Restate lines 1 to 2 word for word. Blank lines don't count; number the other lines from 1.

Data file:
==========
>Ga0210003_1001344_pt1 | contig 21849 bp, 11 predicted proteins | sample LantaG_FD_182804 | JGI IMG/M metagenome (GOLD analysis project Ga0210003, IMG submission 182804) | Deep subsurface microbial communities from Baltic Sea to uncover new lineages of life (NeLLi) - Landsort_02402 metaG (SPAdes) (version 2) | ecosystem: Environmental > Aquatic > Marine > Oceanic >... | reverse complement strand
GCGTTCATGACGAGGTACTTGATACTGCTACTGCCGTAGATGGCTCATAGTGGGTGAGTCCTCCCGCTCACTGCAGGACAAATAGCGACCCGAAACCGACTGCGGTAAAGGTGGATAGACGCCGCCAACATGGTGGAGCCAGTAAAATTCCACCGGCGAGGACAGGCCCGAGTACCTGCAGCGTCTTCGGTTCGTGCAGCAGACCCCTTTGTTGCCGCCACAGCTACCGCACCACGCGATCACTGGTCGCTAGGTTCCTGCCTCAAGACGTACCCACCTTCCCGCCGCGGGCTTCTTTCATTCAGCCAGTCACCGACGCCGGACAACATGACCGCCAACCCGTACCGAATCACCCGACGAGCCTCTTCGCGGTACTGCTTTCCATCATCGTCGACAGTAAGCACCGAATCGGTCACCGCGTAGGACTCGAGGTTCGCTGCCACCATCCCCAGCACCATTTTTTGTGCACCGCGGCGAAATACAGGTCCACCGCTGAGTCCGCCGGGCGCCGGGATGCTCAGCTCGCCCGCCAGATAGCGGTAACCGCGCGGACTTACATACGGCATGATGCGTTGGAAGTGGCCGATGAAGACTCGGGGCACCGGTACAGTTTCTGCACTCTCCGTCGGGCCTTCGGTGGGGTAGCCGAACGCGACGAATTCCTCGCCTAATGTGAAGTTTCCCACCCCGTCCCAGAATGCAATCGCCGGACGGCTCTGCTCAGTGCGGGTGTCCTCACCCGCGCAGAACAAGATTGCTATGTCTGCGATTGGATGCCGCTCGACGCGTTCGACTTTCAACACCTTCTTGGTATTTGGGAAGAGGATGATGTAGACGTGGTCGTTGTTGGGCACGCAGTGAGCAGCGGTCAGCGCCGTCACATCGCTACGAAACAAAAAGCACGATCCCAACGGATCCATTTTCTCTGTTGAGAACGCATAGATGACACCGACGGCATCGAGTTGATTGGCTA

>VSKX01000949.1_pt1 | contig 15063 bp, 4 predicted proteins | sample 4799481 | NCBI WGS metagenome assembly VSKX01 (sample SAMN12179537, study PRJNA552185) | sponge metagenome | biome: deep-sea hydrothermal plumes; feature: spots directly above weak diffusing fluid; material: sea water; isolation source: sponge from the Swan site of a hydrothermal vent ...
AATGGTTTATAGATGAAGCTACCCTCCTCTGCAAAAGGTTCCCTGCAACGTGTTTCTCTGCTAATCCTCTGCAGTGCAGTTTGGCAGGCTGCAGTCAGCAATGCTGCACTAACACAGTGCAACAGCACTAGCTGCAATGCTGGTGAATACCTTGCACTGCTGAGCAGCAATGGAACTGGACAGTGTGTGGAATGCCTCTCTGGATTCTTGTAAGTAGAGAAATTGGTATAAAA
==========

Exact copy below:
>Ga0210003_1001344_pt1 | contig 21849 bp, 11 predicted proteins | sample LantaG_FD_182804 | JGI IMG/M metagenome (GOLD analysis project Ga0210003, IMG submission 182804) | Deep subsurface microbial communities from Baltic Sea to uncover new lineages of life (NeLLi) - Landsort_02402 metaG (SPAdes) (version 2) | ecosystem: Environmental > Aquatic > Marine > Oceanic >... | reverse complement strand
GCGTTCATGACGAGGTACTTGATACTGCTACTGCCGTAGATGGCTCATAGTGGGTGAGTCCTCCCGCTCACTGCAGGACAAATAGCGACCCGAAACCGACTGCGGTAAAGGTGGATAGACGCCGCCAACATGGTGGAGCCAGTAAAATTCCACCGGCGAGGACAGGCCCGAGTACCTGCAGCGTCTTCGGTTCGTGCAGCAGACCCCTTTGTTGCCGCCACAGCTACCGCACCACGCGATCACTGGTCGCTAGGTTCCTGCCTCAAGACGTACCCACCTTCCCGCCGCGGGCTTCTTTCATTCAGCCAGTCACCGACGCCGGACAACATGACCGCCAACCCGTACCGAATCACCCGACGAGCCTCTTCGCGGTACTGCTTTCCATCATCGTCGACAGTAAGCACCGAATCGGTCACCGCGTAGGACTCGAGGTTCGCTGCCACCATCCCCAGCACCATTTTTTGTGCACCGCGGCGAAATACAGGTCCACCGCTGAGTCCGCCGGGCGCCGGGATGCTCAGCTCGCCCGCCAGATAGCGGTAACCGCGCGGACTTACATACGGCATGATGCGTTGGAAGTGGCCGATGAAGACTCGGGGCACCGGTACAGTTTCTGCACTCTCCGTCGGGCCTTCGGTGGGGTAGCCGAACGCGACGAATTCCTCGCCTAATGTGAAGTTTCCCACCCCGTCCCAGAATGCAATCGCCGGACGGCTCTGCTCAGTGCGGGTGTCCTCACCCGCGCAGAACAAGATTGCTATGTCTGCGATTGGATGCCGCTCGACGCGTTCGACTTTCAACACCTTCTTGGTATTTGGGAAGAGGATGATGTAGACGTGGTCGTTGTTGGGCACGCAGTGAGCAGCGGTCAGCGCCGTCACATCGCTACGAAACAAAAAGCACGATCCCAACGGATCCATTTTCTCTGTTGAGAACGCATAGATGACACCGACGGCATCGAGTTGATTGGCTA